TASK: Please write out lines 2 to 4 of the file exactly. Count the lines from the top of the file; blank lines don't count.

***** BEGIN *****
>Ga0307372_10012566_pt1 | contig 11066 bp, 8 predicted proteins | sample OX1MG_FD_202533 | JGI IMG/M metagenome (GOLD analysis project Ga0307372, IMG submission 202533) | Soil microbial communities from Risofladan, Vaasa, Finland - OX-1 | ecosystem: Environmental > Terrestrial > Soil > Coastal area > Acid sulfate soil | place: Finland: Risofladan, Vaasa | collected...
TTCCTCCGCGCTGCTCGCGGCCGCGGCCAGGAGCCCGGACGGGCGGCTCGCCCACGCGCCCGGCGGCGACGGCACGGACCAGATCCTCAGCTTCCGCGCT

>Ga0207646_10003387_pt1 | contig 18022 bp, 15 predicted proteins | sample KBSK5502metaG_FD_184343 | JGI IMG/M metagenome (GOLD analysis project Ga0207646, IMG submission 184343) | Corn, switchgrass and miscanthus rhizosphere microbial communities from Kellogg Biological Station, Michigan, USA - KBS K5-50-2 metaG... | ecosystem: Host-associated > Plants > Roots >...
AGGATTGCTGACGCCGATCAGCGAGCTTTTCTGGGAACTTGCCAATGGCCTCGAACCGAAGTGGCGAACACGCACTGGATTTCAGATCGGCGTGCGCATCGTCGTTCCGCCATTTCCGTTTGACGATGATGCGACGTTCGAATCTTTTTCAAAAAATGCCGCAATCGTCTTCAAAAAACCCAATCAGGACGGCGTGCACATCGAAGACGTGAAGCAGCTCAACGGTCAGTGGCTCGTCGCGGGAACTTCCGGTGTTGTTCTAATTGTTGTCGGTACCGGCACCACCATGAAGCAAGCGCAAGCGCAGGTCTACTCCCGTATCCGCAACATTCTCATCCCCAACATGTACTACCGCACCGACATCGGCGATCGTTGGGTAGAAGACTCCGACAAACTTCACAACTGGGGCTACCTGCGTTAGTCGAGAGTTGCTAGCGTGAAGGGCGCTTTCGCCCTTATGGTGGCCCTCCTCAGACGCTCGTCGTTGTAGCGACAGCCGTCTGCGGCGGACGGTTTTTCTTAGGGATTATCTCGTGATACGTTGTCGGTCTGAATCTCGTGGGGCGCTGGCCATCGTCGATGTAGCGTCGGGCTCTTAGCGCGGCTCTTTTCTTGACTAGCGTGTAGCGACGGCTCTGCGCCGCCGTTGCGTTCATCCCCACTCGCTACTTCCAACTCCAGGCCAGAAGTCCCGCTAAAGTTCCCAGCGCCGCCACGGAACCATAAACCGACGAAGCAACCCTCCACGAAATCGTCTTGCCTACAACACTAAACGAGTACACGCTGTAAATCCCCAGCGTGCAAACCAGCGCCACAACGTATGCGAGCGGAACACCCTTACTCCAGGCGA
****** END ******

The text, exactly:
TTCCTCCGCGCTGCTCGCGGCCGCGGCCAGGAGCCCGGACGGGCGGCTCGCCCACGCGCCCGGCGGCGACGGCACGGACCAGATCCTCAGCTTCCGCGCT

>Ga0207646_10003387_pt1 | contig 18022 bp, 15 predicted proteins | sample KBSK5502metaG_FD_184343 | JGI IMG/M metagenome (GOLD analysis project Ga0207646, IMG submission 184343) | Corn, switchgrass and miscanthus rhizosphere microbial communities from Kellogg Biological Station, Michigan, USA - KBS K5-50-2 metaG... | ecosystem: Host-associated > Plants > Roots >...
AGGATTGCTGACGCCGATCAGCGAGCTTTTCTGGGAACTTGCCAATGGCCTCGAACCGAAGTGGCGAACACGCACTGGATTTCAGATCGGCGTGCGCATCGTCGTTCCGCCATTTCCGTTTGACGATGATGCGACGTTCGAATCTTTTTCAAAAAATGCCGCAATCGTCTTCAAAAAACCCAATCAGGACGGCGTGCACATCGAAGACGTGAAGCAGCTCAACGGTCAGTGGCTCGTCGCGGGAACTTCCGGTGTTGTTCTAATTGTTGTCGGTACCGGCACCACCATGAAGCAAGCGCAAGCGCAGGTCTACTCCCGTATCCGCAACATTCTCATCCCCAACATGTACTACCGCACCGACATCGGCGATCGTTGGGTAGAAGACTCCGACAAACTTCACAACTGGGGCTACCTGCGTTAGTCGAGAGTTGCTAGCGTGAAGGGCGCTTTCGCCCTTATGGTGGCCCTCCTCAGACGCTCGTCGTTGTAGCGACAGCCGTCTGCGGCGGACGGTTTTTCTTAGGGATTATCTCGTGATACGTTGTCGGTCTGAATCTCGTGGGGCGCTGGCCATCGTCGATGTAGCGTCGGGCTCTTAGCGCGGCTCTTTTCTTGACTAGCGTGTAGCGACGGCTCTGCGCCGCCGTTGCGTTCATCCCCACTCGCTACTTCCAACTCCAGGCCAGAAGTCCCGCTAAAGTTCCCAGCGCCGCCACGGAACCATAAACCGACGAAGCAACCCTCCACGAAATCGTCTTGCCTACAACACTAAACGAGTACACGCTGTAAATCCCCAGCGTGCAAACCAGCGCCACAACGTATGCGAGCGGAACACCCTTACTCCAGGCGA